Alcohol Research: Effects of Binge Drinking on the Developing Brain

Scott A. Jones, Jordan M. Lueras, and Bonnie J. Nagel

Scott A. Jones and Jordan M. Lueras are graduate students in the Department of Behavioral Neuroscience, Oregon Health & Science University, Portland, Oregon.

Bonnie J. Nagel, Ph.D., is an associate professor in the Departments of Behavioral Neuroscience and Psychiatry, Oregon Health & Science University, Portland, Oregon.

Binge drinking is a pattern of alcohol drinking that raises a person’s blood alcohol concentration to at least .08%, which amounts to consuming five alcoholic drinks for men and four alcoholic drinks for women in about 2 hours. It is the most common form of alcohol misuse in adolescents and young adults. Heavy drinking includes the same criterion as binge drinking, but with higher frequency (i.e., 5 or more days in the past 30 days).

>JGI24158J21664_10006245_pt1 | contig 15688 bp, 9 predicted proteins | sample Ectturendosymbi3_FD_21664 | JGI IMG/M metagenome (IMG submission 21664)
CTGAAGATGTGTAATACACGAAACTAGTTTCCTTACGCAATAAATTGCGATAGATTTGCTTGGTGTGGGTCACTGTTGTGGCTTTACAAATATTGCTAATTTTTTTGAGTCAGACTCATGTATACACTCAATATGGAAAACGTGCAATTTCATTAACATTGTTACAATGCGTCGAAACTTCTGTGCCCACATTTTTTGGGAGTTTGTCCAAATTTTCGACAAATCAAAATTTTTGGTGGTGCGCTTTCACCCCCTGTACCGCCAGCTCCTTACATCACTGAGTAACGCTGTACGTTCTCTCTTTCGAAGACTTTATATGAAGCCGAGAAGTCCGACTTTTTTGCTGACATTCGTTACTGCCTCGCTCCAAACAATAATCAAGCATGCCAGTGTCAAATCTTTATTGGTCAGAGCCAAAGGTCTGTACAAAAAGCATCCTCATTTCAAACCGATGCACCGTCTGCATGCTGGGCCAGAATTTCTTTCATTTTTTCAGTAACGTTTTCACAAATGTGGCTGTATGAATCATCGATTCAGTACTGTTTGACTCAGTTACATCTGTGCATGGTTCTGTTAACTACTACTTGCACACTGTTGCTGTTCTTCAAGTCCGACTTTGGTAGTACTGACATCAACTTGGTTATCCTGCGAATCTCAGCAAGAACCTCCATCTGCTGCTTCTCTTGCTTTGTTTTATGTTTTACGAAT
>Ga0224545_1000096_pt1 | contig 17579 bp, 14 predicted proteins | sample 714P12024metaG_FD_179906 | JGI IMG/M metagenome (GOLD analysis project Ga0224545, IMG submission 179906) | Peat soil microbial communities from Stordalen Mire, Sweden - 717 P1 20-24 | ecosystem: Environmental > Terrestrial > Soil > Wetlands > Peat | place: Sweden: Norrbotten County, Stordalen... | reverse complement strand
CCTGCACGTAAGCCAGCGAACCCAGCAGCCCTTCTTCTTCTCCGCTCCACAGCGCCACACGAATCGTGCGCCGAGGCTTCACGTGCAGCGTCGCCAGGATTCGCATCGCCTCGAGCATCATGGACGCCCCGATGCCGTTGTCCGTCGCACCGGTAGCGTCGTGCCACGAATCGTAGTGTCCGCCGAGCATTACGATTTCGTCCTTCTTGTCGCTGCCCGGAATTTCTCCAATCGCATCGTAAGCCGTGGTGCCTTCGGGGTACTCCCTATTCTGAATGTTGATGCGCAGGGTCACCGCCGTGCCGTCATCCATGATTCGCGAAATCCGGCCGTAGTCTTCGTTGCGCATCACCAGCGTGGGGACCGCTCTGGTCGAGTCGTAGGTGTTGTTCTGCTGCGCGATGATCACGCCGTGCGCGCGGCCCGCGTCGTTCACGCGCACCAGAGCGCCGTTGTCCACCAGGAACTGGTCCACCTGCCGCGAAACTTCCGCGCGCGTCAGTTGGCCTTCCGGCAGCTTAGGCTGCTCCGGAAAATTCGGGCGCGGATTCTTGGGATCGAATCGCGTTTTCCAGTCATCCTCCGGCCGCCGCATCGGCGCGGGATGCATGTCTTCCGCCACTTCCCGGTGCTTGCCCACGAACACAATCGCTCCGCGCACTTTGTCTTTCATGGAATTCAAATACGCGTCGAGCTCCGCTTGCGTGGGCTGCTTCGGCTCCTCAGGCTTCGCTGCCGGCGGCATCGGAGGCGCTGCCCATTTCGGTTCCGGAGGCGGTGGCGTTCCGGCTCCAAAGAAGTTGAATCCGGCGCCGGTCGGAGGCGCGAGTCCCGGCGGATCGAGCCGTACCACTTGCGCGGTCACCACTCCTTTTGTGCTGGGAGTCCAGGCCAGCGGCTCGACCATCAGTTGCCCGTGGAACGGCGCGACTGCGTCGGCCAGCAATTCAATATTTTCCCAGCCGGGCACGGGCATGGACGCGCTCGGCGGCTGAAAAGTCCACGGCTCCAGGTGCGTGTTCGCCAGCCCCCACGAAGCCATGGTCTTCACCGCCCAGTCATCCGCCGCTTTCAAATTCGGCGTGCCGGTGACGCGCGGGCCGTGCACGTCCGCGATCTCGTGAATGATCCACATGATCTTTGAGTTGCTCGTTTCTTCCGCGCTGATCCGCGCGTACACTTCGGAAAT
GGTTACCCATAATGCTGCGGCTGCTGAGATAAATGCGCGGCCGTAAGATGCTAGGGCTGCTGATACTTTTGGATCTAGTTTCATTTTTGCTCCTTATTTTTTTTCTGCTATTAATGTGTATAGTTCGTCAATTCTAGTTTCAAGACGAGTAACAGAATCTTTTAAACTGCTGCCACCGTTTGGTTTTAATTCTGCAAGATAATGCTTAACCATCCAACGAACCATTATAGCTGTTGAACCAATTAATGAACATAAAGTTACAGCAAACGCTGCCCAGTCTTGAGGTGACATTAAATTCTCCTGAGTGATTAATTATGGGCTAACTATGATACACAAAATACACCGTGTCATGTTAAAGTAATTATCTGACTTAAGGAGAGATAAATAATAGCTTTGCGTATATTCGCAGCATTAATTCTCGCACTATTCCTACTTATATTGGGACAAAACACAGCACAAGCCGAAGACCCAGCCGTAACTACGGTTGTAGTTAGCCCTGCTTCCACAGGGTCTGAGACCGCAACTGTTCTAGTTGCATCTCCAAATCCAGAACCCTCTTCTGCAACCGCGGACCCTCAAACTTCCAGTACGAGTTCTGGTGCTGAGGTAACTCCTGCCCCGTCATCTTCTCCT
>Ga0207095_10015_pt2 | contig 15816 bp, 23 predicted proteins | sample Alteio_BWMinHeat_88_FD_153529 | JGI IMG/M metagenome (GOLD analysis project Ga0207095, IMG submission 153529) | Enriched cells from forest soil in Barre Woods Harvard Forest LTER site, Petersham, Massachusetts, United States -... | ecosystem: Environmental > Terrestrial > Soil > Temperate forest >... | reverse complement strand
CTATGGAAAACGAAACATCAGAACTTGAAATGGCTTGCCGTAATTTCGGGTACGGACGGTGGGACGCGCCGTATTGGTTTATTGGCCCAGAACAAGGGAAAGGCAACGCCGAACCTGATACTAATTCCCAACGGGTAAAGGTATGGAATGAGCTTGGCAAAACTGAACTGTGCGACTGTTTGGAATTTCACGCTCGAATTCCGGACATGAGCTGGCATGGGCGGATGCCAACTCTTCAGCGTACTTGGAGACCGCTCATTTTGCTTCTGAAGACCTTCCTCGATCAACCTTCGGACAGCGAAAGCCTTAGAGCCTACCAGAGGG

Although binge drinking or heavy drinking alone is insufficient to meet the criteria for an alcohol use disorder (AUD) diagnosis, there are neurobiological changes, as well as an increased risk of developing an AUD later in life, associated with this form of alcohol misuse.

This review describes the recent neuroimaging findings in binge drinking and heavy-drinking adolescents and young adults, a developmental period during which significant neuromaturation occurs.

Click here for full review.

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